I first discovered Danceability while studying Dance at Mendocino College. An alumni Wendy Peterman and one of her company dancers, Mary, conducted a Weekend Workshop at Mendocino College, and then performed a piece in the Spring Dance Festival. There were a number of things about this experience that inspired me.
The first thing I noticed during the Workshop was that it felt too easy and too difficult at the same time. It was easy because it didn’t require me to overly exert myself. It was challenging because I was being asked to devise my own choreography.
Even though I had always loved developing my own choreography, the reason that I wanted to attend Mendocino College was because I wanted to be told what to do. I had hoped to be shown fantastic tricks and visually remarkable moves that would leave the audience eyes wide and mouth gaping. Instead, I was constantly being asked to come up with interesting and unique material, at the drop of a dime. Looking back at all my dance experiences I wish I would have learned DanceAbility as a kid (along with the standard tap, jazz and ballet). I would have been a whiz by now in the spontaneous choreography department. I realized that one of the problems with traditional dance training is that they never teach you how to think on your feet (no pun intended). What they do teach you is how to become the very best copycat in the room, and if you can’t do it as good or better as the #1 Cool Cat, you’re out. DanceAbility, on the other foot, allows you the freedom and tools to improvise with anyone and everyone at any given moment!
The other thing that I clearly noticed was my fear. Mary had Cerebral Palsy; she danced both in and out of her wheelchair. When she was out of her chair, other dancers would dance in her chair. But I felt a strong distaste, admittedly irrational fear of the chair. I imagined myself sitting in it, or simply touch it, as it slipped away or tipped over. What’s wrong me with? I asked myself. I desired to be like everyone else who could do super cool tricks while dancing in the chair, or even with multiple others in the chair. Part of this was because, like a cat, I feared being moved by something I wasn’t in control of. As a kid, I had had nightmares about riding my bike downhill way too fast and unable to stop. The other part was that it was just so foreign, like new technology you had never seen before – even though it was simply an ordinary wheelchair, just like all the others I had barely paid attention to. I realized that I had never focused on a wheelchair before. I had no idea how they worked or what capabilities they possessed. I understood that I did in fact want to experience this myself.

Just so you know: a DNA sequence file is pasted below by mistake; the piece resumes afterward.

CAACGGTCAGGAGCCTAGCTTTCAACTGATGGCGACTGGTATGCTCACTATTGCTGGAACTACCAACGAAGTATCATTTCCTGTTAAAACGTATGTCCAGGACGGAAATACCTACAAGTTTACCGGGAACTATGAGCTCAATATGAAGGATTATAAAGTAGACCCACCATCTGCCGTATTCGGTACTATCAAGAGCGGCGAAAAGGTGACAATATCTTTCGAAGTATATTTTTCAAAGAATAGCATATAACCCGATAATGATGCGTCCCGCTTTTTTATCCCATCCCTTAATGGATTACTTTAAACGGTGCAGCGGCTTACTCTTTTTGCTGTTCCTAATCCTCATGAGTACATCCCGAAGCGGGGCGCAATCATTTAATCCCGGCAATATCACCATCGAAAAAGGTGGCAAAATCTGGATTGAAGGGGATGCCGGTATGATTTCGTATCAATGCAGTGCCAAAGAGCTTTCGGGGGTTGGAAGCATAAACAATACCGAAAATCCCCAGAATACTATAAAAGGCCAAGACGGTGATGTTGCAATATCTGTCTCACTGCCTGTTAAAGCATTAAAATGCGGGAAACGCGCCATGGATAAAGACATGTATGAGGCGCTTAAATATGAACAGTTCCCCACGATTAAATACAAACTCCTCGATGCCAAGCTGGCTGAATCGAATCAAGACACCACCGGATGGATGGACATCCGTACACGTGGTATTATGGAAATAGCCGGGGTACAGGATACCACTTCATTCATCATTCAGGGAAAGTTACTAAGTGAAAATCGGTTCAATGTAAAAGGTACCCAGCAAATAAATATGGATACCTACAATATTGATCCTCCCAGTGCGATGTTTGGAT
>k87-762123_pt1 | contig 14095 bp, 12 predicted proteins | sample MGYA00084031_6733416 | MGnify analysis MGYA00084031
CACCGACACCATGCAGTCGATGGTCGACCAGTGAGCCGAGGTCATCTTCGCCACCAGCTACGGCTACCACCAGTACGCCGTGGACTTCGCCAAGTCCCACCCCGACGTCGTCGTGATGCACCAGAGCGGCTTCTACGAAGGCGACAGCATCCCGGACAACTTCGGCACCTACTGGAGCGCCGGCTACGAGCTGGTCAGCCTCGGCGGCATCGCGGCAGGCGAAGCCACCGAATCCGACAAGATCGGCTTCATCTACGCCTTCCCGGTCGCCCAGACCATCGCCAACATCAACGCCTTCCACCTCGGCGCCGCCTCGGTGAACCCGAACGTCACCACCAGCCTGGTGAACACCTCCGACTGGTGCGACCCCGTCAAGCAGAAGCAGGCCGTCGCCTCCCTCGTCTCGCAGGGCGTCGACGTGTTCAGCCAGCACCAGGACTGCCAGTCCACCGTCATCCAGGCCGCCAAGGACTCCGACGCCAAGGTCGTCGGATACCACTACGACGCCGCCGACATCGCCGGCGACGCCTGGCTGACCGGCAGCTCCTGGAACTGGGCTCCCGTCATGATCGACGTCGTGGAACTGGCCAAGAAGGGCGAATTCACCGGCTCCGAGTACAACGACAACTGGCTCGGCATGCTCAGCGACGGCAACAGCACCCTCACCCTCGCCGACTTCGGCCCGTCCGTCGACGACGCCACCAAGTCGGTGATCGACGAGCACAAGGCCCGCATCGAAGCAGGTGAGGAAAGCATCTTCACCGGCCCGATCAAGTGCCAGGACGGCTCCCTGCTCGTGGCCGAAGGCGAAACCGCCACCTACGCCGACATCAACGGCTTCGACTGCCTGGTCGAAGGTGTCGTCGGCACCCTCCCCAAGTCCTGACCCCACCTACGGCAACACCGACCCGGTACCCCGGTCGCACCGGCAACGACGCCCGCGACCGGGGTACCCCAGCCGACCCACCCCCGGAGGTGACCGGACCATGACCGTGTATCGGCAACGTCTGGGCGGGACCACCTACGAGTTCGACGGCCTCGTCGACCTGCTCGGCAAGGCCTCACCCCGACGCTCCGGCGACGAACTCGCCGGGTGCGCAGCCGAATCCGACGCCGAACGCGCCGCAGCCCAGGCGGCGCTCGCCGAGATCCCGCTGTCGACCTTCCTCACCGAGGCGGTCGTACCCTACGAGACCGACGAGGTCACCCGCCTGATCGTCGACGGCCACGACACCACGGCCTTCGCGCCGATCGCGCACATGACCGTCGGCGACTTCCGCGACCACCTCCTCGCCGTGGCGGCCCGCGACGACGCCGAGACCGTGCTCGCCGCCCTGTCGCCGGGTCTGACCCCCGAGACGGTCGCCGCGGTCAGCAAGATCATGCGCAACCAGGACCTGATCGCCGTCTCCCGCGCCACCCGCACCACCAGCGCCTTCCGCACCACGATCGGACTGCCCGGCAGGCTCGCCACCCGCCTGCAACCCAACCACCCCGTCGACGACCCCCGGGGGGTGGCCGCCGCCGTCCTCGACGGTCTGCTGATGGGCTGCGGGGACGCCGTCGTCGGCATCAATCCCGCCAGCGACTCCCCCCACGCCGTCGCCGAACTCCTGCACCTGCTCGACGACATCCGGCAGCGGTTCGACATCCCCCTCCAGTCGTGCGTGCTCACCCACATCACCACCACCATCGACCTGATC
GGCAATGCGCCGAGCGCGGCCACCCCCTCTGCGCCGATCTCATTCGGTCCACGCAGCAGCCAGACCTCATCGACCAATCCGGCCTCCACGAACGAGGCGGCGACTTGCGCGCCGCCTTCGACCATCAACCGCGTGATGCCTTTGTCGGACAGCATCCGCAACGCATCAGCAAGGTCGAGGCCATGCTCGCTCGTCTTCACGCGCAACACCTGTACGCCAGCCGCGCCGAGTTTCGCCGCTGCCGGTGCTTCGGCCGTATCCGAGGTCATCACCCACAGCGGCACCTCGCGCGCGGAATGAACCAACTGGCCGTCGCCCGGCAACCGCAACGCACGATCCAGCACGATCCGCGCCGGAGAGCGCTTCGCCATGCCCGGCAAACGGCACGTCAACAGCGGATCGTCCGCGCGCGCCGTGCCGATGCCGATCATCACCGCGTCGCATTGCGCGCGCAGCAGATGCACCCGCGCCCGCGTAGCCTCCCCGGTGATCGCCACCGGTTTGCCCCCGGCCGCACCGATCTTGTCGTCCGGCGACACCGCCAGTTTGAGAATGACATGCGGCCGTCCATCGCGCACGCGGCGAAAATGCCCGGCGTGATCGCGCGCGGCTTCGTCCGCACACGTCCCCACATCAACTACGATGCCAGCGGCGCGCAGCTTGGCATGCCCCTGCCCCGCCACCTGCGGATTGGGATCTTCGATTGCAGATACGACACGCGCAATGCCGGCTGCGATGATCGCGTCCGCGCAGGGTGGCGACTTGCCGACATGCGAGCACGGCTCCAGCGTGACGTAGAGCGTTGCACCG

ANYONE CAN DANCE
The coolest experience, the biggest eye opener, during the Weekend Workshop occurred with the arrival of some disabled folk from our local community who also had signed up to participate in the Danceability Workshop. We were all doing the same exercise called “Interpretive Call and Response.” One dancer performs an action, then the rest of the group makes a response interpreting that action. I remember this like it was yesterday: there was a girl in a wheelchair who seemed fairly passive, as though she couldn’t move much at all. When it was her turn to perform the initial action, we waited and then waited some more. Finally, she made an almost imperceptible movement with one finger. Then it was our turn to interpret that movement. And it was like magic; that one tiny movement became everyone’s movement in a colossal way, and somehow we were all in harmony, moving together as part of a kaleidoscope. And that’s the best way I know to explain what DanceAbility really is; it’s something that’s possible for everyone involved – in one way or another. The feeling that I experienced as part of that whole was tantalizing. I wanted it again.
I kept an eye on Danceability and researched it as much as I could. Then, in July of 2014, I completed a month long, live-in DanceAbility Teacher Training program in Padova, Italy. To further my education as an instructor of Danceability, in August 2015 I completed a week long dance intensive with Axis Dance Company, America’s premier Inclusive Dance company. I completed their teacher training program as well. And today, I am proud to be the first (and only) Certified DanceAbility teacher in the state of Iowa. I’ve got to say that even though I’ve had a multitude of various jobs in my life, none has been as fulfilling. I love what I do and hope to continually grow my repertoire, so that I can bring the joy of self-expression, spontaneity and dance to more people.
I want to reiterate (and this is very difficult to explain), even though we all dance harmoniously, in a spontaneous, interpretative fashion, my goal is never to teach anyone to dance like anyone else. What I try to do is to teach people to dance together, on the same page, as part of the same kaleidoscope. So I don’t wish to describe Danceability as any kind of special class for individuals with special needs. While these classes are indeed unique, no on is any “more or less” special than anyone else. We need each other to be in harmony. No one is ever alone or isolated; and no one is any more or less valuable than any one else.
To learn more about Axis Dance Company http://www.danceability.com/